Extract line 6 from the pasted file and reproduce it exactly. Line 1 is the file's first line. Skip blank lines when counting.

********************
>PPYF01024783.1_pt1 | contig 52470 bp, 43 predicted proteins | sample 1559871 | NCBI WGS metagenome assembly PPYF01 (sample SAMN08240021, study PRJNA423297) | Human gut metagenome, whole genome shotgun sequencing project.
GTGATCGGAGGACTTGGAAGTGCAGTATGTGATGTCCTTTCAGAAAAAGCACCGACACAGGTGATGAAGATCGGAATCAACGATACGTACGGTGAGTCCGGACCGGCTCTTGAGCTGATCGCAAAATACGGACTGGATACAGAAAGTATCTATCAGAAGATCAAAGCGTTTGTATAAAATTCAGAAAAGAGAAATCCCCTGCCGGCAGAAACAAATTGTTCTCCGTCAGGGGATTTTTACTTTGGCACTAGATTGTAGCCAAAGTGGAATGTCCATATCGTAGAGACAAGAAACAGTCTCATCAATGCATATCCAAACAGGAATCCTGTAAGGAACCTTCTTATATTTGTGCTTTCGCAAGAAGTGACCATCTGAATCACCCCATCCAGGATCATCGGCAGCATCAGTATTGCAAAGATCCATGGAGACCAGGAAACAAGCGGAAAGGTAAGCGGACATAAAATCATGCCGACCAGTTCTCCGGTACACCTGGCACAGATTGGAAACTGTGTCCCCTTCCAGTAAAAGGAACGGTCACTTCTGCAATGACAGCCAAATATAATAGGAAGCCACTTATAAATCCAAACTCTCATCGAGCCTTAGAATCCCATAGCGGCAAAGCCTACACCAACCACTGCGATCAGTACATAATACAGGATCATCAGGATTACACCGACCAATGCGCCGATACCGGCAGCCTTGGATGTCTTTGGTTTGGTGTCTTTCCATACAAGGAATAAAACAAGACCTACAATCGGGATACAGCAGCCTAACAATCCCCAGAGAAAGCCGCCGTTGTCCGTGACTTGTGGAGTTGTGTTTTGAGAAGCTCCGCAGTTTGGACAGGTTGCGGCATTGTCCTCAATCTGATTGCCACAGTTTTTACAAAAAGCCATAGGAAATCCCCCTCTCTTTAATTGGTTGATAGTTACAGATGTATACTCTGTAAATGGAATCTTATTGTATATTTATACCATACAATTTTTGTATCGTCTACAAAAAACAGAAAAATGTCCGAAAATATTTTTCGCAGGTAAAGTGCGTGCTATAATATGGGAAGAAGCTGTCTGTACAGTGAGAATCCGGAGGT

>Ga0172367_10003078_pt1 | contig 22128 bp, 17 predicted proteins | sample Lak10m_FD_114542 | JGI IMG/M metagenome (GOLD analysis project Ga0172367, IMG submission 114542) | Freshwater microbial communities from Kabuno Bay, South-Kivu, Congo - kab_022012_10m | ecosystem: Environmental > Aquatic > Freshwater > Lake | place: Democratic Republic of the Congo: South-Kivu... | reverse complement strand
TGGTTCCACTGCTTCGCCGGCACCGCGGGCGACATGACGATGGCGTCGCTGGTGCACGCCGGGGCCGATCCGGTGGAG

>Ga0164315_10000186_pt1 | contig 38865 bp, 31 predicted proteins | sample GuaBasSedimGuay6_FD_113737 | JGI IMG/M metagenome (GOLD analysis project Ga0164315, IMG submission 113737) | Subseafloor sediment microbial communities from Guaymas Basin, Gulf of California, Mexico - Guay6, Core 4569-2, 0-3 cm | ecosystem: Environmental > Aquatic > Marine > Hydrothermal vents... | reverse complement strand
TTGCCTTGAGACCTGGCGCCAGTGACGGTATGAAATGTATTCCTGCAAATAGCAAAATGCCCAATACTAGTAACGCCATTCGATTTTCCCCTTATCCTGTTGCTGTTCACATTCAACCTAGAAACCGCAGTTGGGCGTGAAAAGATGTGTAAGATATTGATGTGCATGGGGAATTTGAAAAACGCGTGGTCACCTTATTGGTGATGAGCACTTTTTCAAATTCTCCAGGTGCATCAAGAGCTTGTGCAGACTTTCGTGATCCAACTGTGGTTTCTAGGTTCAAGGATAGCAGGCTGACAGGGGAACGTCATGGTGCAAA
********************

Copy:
TTGCCTTGAGACCTGGCGCCAGTGACGGTATGAAATGTATTCCTGCAAATAGCAAAATGCCCAATACTAGTAACGCCATTCGATTTTCCCCTTATCCTGTTGCTGTTCACATTCAACCTAGAAACCGCAGTTGGGCGTGAAAAGATGTGTAAGATATTGATGTGCATGGGGAATTTGAAAAACGCGTGGTCACCTTATTGGTGATGAGCACTTTTTCAAATTCTCCAGGTGCATCAAGAGCTTGTGCAGACTTTCGTGATCCAACTGTGGTTTCTAGGTTCAAGGATAGCAGGCTGACAGGGGAACGTCATGGTGCAAA